Going to the Preakness? CHECK YOUR TICKETS!

May 13, 2008 | Gary Quill

If you plan on being among the 125,000+ attending the Preakness at Pimlico this year, I have some valuable information to share with you here. It’s not my hot tips. Those will be posted in my blog on Friday evening. If you intend on placing a bet for yourself, your friends or co-workers who found out you are going, I encourage you to read the information below. It just might save you from some unnecessary heartache and stress on Saturday around 6:30pm.
First things first! If you are not familiar with how to make a bet, continue reading. If you are a grizzled horse racing vet, you can skip down to TIP OF THE DAY.
When you get to the betting window, there are 5 bits of information you need to communicate to the person (Pari-Mutuel Clerk) who will punch your ticket(s). If you say them in the following order, it will drastically reduce the chance of the clerk punching your bet incorrectly…
            1. Track you want to bet (example: “At Pimlico…”)
            2. Race Number            (example: “…12th race or race 12…”)
            3. Amount                    (example: “…$2…”)
            4. Type of Bet              (example: “…to Win…”)
            5. Horse Number           (example: “…on # 7”)
TIP OF THE DAY: Saying the Race Number is the most important bit of information communicated to the clerk. Why? On Preakness Day, the majority of people place wagers on the Preakness race hours before the race goes off. The fact that there are ten (10) other races being run prior to the Preakness race opens up the possibility for the clerk to punch your Preakness race bet on the next available race to be run. If you do not tell the clerk the correct race number (FYI – Preakness is Race 12), he/she will punch your bet for the next available race.

LOCK OF THE CENTURY: This goes hand-in-hand with the above TIP OF THE DAY. When you make a wager, pay the clerk the amount due and grab your ticket, CHECK THE TICKET BEFORE YOU LEAVE THE WINDOW. Every window and every ticket contain these words or something to the effect “check your ticket for accuracy”. Whether you make the bet at 10am when the windows open as you are sipping on your first Bloody Mary or 5 hours later in a drunken stupor, for your own good CHECK YOUR TICKET. The race number will be indicated on the far left side. For example, a $2 WIN bet on # 7 in race 12 will print as R12 $2 WIN 7. In the past few years, track management has taken steps to be more “race track amateur patron friendly” by printing the horse name on any WIN, PLACE and/or SHOW wager ticket on the Preakness race.  

Believe me. Since 1988 I’ve worked on Preakness Day as either a Pari-Mutuel Clerk or Supervisor. It happens every year. After the Preakness race, thousands line up to cash their winning ticket. And every year, as a Supervisor I encounter at least one person who is holding a ticket NOT for the Preakness race, but for an earlier race. It has the correct number combination, but the wrong race number. When they go to cash the ticket, the machine displays, “NOT A WINNER”. The clerk informs them of their mistake, they get irate and then the clerk calls me over to handle it. Every one of those persons got even more irate with me after I explain the situation. They threaten to do bodily harm and/or kill me because I won’t give him/her their winnings. There is nothing I can say or do to make it right (aka give them money). It sucks. I feel for them. Preakness Day is the only time they see the inside of a race track. They have no clue how to make a bet. Sometimes it’s not even their bet. They made the bet for a friend who gave them the money to make the bet because they were going to the Preakness. So now they are really in deep do-do! All they had to do was take 5 seconds to check their ticket before leaving the window and this ugly mess could have been avoided. And that’s another problem. Many don’t even know how to read the ticket to know whether or not the ticket is correct.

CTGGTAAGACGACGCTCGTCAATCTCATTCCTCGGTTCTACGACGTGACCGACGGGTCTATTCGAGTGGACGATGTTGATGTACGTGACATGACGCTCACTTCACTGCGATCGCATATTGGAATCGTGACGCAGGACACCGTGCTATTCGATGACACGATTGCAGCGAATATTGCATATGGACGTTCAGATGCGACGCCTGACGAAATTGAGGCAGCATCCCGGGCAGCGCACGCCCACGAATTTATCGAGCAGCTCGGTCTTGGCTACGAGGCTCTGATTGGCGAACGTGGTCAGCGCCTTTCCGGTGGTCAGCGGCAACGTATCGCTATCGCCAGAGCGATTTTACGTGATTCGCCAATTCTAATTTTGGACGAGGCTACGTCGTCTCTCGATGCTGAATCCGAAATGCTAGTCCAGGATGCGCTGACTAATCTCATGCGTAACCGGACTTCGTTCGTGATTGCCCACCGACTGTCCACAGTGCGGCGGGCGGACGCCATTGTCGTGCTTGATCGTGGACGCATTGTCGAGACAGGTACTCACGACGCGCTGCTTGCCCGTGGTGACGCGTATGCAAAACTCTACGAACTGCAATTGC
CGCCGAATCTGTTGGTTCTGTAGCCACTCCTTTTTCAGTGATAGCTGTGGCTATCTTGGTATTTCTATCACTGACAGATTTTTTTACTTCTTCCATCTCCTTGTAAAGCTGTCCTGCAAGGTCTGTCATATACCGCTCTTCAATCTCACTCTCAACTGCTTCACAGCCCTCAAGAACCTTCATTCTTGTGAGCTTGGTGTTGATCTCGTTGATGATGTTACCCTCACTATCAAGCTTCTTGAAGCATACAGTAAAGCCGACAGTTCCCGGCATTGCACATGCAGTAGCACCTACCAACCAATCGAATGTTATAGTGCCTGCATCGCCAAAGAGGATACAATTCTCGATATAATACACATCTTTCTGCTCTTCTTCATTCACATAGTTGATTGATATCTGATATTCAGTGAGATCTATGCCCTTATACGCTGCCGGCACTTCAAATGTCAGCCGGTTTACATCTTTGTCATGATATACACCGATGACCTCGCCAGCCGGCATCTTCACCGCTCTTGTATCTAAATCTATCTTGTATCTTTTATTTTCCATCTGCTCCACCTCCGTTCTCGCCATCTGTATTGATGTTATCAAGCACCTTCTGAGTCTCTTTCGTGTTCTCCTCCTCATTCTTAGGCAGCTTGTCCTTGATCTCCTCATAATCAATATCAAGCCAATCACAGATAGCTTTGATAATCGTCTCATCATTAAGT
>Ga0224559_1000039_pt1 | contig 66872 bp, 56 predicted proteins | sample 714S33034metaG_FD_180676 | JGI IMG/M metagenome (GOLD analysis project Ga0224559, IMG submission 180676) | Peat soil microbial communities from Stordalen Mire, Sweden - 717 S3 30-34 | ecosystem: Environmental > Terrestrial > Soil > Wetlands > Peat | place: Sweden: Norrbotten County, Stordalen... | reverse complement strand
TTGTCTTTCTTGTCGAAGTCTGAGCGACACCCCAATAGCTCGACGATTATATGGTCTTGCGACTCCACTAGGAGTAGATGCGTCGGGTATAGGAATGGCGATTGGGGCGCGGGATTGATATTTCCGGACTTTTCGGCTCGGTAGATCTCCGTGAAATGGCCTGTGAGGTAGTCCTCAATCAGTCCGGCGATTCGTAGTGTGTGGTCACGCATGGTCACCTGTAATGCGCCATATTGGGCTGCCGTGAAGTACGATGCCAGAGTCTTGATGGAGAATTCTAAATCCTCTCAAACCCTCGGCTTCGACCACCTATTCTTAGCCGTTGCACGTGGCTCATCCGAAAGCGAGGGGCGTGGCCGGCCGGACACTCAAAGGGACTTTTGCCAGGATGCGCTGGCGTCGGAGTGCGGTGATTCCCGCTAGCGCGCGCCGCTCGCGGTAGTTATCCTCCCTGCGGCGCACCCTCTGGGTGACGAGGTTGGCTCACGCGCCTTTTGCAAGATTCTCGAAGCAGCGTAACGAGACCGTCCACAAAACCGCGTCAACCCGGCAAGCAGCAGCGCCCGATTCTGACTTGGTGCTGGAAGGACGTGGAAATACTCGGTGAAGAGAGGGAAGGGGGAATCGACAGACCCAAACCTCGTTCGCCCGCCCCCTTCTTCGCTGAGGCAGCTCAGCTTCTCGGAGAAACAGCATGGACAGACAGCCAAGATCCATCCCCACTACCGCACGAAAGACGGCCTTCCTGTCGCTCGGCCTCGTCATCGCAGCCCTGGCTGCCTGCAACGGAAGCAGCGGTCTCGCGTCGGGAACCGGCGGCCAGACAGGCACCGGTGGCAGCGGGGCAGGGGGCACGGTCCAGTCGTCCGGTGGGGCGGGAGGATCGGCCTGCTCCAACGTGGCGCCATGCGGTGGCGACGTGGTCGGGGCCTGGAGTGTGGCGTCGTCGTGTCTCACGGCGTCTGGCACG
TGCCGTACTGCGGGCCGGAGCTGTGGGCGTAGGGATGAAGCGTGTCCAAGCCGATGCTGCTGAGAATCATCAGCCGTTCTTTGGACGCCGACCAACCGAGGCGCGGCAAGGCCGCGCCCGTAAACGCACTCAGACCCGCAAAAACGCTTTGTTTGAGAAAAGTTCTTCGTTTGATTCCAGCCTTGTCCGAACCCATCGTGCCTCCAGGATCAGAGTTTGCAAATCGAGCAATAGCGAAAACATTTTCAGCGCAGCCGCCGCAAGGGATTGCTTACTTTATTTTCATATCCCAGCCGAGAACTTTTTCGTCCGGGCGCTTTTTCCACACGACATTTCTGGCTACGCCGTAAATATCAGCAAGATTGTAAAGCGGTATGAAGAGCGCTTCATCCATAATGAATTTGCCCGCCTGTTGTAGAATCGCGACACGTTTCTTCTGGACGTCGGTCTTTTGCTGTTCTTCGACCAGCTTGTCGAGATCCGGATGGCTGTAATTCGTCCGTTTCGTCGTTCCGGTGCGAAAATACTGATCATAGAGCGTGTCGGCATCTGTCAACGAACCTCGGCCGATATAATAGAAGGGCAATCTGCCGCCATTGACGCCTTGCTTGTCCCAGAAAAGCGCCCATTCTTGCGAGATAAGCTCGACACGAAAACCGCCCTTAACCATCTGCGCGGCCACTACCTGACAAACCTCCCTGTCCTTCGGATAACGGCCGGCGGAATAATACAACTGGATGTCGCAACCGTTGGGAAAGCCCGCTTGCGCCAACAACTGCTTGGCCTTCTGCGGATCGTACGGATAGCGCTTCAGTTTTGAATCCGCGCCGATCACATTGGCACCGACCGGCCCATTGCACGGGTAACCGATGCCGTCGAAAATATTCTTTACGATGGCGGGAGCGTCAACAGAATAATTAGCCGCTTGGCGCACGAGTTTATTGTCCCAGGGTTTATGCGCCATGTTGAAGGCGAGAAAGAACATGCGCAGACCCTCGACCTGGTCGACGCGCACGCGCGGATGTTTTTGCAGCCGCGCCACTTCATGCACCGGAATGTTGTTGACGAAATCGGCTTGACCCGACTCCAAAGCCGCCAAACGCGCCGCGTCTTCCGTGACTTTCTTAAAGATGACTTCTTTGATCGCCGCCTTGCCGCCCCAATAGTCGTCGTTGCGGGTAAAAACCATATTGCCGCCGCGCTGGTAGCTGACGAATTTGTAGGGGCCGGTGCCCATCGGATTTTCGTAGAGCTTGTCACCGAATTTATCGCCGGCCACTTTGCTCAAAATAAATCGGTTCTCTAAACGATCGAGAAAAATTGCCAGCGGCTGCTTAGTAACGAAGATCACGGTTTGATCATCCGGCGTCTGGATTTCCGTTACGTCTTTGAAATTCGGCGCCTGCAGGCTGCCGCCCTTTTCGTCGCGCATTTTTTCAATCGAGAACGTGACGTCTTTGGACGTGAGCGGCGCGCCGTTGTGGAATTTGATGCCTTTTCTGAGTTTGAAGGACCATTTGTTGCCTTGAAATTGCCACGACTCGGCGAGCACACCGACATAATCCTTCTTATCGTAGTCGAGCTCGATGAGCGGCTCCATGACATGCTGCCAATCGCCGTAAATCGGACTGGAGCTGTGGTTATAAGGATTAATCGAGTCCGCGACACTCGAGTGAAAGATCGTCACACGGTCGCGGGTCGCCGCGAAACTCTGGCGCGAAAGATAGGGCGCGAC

If your intention is to bet the Preakness race, this year it is the 12th race on the card. Therefore, the first phrase out of your mouth must be, “At Pimlico in the 12th race…”. I’d suggest going one step further saying, “I want to bet the Preakness. It’s the 12th race, right?!” This way you have clearly indicated to the clerk that your bets are for the Preakness race. Still, this is no guarantee that you will get the correct ticket. Clerks are human. They can make mistakes. The first Preakness that I worked as a Pari-Mutuel Clerk, the windows opened at 9:30am at which time I could not see the end of my line… and never could until the last horse entered the starting gate of the Preakness race at 6:04pm. That day I punched over 13,000 tickets! Do you think I made any mistakes?! Considering that was probably the fifth or sixth day that I had ever worked at Pimlico, odds are I made at least a few. If my error rate was 0.10%, then I made 13 mistakes. The mistakes I may have made probably went unnoticed because the person holding the ticket thought it was a loser, when in fact it could have been a winner… in the wrong race. Or one of those mistakes resulted in an irate customer at another window?
I cannot stress this point enough. CHECK YOUR TICKETS BEFORE YOU LEAVE THE WINDOW. If it is incorrect, the clerk can cancel it and reissue the correct ticket. Once the starting gate has opened for the race number printed on that ticket (e.g. R4), it’s a valid wager that cannot be cancelled. Caveat emptor! That is, “Let the buyer beware” holds true at the race track as well.
If you have any specific questions about different types of wagers and/or how much a particular wager costs, please submit a Comment to this blog and I will append a “GQ replied:” to it for all to see.